When Andy McKee plays the guitar, he plays more than merely the strings.
Rather, his fingers tap along the guitar’s neck, pat against the body and glide along the frets, using the instrument as a percussive tool as well as a melodic one. His innovative approach has given him droves of fans on YouTube, earning him over 25 million views with tracks like “Rylynn.”
McKee continues his fall U.S. tour at The Hamilton tonight at 7:30 p.m. and tickets are $29.50. The Hatchet caught up with McKee to talk about music and the internet, jamming with Prince and topping himself with new EPs.
Hatchet: You came to prominence on YouTube. Has that kind of online forum been critical for smaller, independent artists?
McKee: I don’t know if it’s critical, but it definitely helped me out. I was fortunate to get in kind of early when YouTube was still pretty new. YouTube is such a huge website now it can be hard to maybe break out on there now.
At that time I had just joined an independent record label that was focused on acoustic guitar, the kind of stuff that I do, it was their idea to put videos on YouTube, at that time I was just ignorant of what YouTube even was. We had no idea it would kick off like it did, we were really pleasantly surprised with that of course. It was a crazy, freak thing but if you get on early and playing guitar in an unusual way helped me get out there in a big way.
Hatchet: But with the online territory comes the trouble of pirated music and shared files. Has that impacted you at all?
McKee: A little bit. I don’t really try to file lawsuits or anything like that, but I’ve tried to let people know that buying my music legally definitely helps me and my family, it’s a way for me to have an income. I guess I try to make it obvious how it affects independent artists like me or artists that are sort of with smaller labels. Pirating sort of takes the money right away from the artist that you like.
Hatchet: You also sell guitar tablatures online. Is that a hard sell when there are a lot of free guitar tab sites with your music on it?
McKee: One thing that I wanted to when I made those tablatures available on my website was just to make it really affordable. If people are aware that they can get them from me directly and for a good price, it helps, but I’m sure I’ve been affected by all the other versions out there for free.
Hatchet: You toured with Prince last year on his “Welcome 2 Australia” tour. How did that come about?
McKee: It was crazy, we got an e-mail from Prince’s management saying he was interested in working together. We didn’t think it was real at first! He had discovered my music on YouTube as well, so I went up there to Minneapolis where his studio is and met him and a couple of the band members and just sort of played a bit together, and the best thing I knew, he wanted to tour together in Australia. It was really an honor to play with him, he really is a musical genius and can play all kinds of instruments and it was just an amazing opportunity to play a lot of those larger audiences.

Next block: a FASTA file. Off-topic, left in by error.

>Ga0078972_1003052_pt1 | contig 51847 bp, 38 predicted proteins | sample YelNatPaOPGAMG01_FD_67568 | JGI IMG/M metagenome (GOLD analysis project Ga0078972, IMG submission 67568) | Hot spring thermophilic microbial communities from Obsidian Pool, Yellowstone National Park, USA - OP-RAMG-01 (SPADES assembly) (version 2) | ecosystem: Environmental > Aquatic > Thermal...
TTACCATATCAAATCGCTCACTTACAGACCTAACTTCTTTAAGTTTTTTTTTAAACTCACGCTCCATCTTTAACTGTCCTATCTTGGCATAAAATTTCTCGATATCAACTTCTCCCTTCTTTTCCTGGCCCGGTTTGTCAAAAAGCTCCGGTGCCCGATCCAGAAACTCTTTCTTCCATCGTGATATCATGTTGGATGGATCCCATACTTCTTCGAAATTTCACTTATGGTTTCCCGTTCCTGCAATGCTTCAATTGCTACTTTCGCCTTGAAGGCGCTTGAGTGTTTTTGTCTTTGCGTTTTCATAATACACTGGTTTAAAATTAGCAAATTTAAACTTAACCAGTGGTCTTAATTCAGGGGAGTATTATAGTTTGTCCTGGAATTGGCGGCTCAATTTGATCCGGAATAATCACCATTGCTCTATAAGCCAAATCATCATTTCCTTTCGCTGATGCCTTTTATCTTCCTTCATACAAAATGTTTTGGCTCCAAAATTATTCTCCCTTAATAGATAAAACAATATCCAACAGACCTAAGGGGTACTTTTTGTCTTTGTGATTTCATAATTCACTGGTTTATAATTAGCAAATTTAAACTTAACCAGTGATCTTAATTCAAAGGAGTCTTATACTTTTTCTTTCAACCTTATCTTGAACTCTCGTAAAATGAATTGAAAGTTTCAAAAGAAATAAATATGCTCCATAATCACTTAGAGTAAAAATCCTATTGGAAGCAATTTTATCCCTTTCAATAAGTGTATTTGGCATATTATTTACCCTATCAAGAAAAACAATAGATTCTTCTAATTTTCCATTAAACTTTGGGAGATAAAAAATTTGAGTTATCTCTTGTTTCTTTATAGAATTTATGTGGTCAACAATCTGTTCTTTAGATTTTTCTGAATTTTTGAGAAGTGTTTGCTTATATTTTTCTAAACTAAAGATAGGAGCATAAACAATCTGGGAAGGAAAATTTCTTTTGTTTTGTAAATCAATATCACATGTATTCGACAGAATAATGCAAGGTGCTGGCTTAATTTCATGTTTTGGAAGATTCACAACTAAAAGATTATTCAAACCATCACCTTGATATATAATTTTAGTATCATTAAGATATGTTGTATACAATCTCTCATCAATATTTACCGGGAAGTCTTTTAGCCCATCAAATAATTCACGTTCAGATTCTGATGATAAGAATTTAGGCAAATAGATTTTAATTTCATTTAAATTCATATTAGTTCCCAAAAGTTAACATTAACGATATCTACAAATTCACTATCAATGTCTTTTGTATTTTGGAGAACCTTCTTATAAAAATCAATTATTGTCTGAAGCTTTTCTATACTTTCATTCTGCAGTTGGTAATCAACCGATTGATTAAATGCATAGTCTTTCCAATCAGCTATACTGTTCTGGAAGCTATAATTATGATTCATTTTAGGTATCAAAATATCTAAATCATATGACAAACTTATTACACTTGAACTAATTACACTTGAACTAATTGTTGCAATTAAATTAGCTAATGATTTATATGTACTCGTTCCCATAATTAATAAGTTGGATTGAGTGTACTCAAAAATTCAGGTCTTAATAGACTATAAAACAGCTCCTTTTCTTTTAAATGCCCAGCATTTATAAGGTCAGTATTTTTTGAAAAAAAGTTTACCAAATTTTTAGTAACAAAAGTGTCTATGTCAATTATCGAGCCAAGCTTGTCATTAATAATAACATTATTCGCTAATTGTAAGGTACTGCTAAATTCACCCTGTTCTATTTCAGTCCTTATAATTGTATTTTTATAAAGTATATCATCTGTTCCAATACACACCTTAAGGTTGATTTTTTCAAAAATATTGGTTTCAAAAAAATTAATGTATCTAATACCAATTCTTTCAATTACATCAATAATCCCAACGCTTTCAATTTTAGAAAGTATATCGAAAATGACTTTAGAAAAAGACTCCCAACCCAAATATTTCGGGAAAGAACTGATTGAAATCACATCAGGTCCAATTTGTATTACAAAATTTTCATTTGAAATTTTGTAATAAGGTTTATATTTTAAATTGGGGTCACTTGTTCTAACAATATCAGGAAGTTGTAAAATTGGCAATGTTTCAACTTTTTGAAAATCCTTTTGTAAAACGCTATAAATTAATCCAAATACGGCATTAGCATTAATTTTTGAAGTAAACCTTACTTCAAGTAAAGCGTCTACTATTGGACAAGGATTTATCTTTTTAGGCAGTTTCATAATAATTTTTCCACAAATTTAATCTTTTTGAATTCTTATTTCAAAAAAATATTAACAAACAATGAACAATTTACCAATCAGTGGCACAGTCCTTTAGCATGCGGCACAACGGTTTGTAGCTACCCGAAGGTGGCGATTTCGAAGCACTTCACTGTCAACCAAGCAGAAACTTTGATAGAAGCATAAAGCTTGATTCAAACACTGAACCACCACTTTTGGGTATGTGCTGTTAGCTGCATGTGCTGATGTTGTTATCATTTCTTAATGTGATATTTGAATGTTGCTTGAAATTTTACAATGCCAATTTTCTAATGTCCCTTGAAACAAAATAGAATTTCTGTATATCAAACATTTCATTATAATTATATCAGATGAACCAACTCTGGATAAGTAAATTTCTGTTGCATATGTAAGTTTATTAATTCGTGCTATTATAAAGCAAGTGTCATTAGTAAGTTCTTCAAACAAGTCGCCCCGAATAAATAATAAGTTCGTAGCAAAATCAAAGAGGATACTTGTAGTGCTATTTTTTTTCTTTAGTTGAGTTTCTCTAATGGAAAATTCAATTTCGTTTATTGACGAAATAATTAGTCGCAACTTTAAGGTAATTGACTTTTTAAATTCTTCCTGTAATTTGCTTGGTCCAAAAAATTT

Hatchet: What was that departure like from small, intimate venues to arenas? Do you feel like your music translates well in that large setting?
McKee: I think so! As well as that tour, last year I also opened for a really great band that I’ve always loved called Dream Theater, so on those shows as well, it was really large audiences over in Asia. On both of those instances, there were people really into it. But there is something about the more smaller audiences, where people can see you better, and the way that I give a show as well when I’m doing my solo thing, I really like to engage with the audience, talk and joke, and I like to be able to see their faces. So I like that as well.
Hatchet: You’ve crafted a solo act that’s so novel in how it keeps audiences engaged — even people without an understanding of music can see your hands move and see the finger tapping and be impressed. How do you top that?
McKee: Well, I guess the whole thing with YouTube and the song “Drifting,” the one that really took off, was me playing the guitar over the top of the neck and hitting the guitar body and stuff, but all those sort of pyrotechnics and things where you’re sort of putting on a show, I really try to use those things to just write good music. I’ve just been focusing mostly on using techniques and trying to come up with the best compositions that I can that are interesting to people, that they’ll remember and that they’ll have an emotional attachment to — those things that people really love about music that stick with them for the rest of their lives. So that’s what I’m trying to do, just write really good music, not necessarily like, play six guitars at once or something (laughs).
Hatchet: Your last album “Joyland” came out in 2010. What can we expect after the tour? A new album in the works?
McKee: Yes, there is! Over the next few years what I’m planning on is releasing EPs rather than full-length albums and releasing new music more frequently rather than having an album every few years. So I’m going to have a new EP hopefully at the end of next month or December. I’ve also been experimenting with piano a bit so I have a solo piano song that’ll be on there.